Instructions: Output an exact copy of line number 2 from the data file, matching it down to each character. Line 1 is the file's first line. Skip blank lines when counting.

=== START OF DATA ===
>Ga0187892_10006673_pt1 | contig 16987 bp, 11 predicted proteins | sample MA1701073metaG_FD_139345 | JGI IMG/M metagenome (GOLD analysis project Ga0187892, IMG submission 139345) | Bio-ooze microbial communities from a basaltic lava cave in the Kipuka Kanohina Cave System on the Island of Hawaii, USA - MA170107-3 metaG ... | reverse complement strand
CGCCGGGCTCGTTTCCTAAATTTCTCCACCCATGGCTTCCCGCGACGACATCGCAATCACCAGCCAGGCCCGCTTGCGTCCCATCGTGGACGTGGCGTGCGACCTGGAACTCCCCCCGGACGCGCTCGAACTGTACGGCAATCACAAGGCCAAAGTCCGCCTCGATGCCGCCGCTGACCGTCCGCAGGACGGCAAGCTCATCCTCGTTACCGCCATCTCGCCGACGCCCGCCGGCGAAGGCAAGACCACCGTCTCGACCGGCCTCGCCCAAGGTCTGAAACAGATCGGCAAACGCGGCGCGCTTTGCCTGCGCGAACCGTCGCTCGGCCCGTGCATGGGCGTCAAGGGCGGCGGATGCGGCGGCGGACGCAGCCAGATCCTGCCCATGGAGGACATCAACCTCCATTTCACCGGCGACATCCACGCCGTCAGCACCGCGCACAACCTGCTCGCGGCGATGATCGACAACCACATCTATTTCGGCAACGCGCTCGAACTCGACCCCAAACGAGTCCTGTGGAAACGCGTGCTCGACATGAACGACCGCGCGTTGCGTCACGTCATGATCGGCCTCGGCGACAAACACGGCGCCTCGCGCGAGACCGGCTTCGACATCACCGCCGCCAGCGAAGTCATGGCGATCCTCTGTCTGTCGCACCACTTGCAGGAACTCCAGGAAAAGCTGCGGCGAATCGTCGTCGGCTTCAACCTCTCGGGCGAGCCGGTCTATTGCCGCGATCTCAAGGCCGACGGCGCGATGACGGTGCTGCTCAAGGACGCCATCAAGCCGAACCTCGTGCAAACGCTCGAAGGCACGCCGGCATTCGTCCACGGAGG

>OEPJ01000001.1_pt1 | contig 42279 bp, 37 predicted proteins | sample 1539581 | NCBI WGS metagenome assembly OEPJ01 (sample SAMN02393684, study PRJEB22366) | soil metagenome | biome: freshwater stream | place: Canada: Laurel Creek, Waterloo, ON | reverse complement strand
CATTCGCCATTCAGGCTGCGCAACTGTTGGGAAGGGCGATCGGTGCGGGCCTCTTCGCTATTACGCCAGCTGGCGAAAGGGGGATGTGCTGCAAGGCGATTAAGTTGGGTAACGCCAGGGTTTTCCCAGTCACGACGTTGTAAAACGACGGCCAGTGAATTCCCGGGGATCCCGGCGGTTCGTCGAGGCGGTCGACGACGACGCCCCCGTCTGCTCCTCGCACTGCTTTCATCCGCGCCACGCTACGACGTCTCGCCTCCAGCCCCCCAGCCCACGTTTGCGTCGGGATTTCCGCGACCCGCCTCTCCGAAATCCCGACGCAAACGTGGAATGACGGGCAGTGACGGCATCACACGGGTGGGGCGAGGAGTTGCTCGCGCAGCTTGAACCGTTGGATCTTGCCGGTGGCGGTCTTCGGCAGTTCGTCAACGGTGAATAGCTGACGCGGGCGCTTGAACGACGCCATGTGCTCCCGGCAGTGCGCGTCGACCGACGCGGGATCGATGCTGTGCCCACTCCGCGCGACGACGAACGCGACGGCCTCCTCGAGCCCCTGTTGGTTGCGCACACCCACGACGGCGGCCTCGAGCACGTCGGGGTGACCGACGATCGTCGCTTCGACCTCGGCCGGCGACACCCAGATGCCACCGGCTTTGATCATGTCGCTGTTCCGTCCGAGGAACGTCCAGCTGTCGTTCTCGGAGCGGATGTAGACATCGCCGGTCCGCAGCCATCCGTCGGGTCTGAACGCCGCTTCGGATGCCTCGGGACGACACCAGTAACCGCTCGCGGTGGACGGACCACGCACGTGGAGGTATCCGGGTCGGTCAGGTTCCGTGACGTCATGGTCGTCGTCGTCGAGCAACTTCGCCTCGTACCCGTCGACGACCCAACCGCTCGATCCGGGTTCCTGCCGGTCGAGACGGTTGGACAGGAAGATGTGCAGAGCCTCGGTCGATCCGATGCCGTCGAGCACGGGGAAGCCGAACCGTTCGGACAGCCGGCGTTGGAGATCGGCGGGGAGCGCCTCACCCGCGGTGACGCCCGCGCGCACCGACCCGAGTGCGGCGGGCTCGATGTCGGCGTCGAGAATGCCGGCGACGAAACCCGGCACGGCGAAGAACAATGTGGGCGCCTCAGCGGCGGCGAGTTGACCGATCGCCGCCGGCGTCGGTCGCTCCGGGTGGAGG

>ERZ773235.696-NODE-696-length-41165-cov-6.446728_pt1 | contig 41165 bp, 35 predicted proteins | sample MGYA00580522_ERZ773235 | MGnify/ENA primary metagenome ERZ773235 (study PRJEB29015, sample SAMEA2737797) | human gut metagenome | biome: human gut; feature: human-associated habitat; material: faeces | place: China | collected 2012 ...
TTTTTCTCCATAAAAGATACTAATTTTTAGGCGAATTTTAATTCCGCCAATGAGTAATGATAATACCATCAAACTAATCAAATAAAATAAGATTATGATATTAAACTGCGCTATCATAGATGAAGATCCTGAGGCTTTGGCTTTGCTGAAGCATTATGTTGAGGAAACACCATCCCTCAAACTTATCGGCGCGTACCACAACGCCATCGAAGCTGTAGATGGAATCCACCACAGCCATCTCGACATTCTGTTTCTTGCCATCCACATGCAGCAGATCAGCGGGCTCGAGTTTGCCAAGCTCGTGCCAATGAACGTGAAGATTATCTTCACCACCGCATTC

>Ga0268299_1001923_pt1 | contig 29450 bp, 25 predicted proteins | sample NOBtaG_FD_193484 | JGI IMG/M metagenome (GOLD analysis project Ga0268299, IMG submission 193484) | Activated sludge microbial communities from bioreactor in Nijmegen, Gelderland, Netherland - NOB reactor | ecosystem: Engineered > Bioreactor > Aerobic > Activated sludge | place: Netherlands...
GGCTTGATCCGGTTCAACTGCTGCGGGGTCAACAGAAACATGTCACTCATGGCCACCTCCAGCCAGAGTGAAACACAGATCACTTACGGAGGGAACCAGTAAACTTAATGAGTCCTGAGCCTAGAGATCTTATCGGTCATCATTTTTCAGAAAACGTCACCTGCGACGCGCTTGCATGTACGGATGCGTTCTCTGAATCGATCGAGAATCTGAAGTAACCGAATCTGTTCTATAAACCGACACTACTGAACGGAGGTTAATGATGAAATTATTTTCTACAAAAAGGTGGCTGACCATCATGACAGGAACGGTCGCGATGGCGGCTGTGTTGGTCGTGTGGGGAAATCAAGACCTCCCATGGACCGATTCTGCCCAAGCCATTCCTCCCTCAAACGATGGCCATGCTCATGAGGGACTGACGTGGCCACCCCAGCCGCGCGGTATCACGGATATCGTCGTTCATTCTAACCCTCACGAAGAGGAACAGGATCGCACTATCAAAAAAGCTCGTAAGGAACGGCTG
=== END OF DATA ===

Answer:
CGCCGGGCTCGTTTCCTAAATTTCTCCACCCATGGCTTCCCGCGACGACATCGCAATCACCAGCCAGGCCCGCTTGCGTCCCATCGTGGACGTGGCGTGCGACCTGGAACTCCCCCCGGACGCGCTCGAACTGTACGGCAATCACAAGGCCAAAGTCCGCCTCGATGCCGCCGCTGACCGTCCGCAGGACGGCAAGCTCATCCTCGTTACCGCCATCTCGCCGACGCCCGCCGGCGAAGGCAAGACCACCGTCTCGACCGGCCTCGCCCAAGGTCTGAAACAGATCGGCAAACGCGGCGCGCTTTGCCTGCGCGAACCGTCGCTCGGCCCGTGCATGGGCGTCAAGGGCGGCGGATGCGGCGGCGGACGCAGCCAGATCCTGCCCATGGAGGACATCAACCTCCATTTCACCGGCGACATCCACGCCGTCAGCACCGCGCACAACCTGCTCGCGGCGATGATCGACAACCACATCTATTTCGGCAACGCGCTCGAACTCGACCCCAAACGAGTCCTGTGGAAACGCGTGCTCGACATGAACGACCGCGCGTTGCGTCACGTCATGATCGGCCTCGGCGACAAACACGGCGCCTCGCGCGAGACCGGCTTCGACATCACCGCCGCCAGCGAAGTCATGGCGATCCTCTGTCTGTCGCACCACTTGCAGGAACTCCAGGAAAAGCTGCGGCGAATCGTCGTCGGCTTCAACCTCTCGGGCGAGCCGGTCTATTGCCGCGATCTCAAGGCCGACGGCGCGATGACGGTGCTGCTCAAGGACGCCATCAAGCCGAACCTCGTGCAAACGCTCGAAGGCACGCCGGCATTCGTCCACGGAGG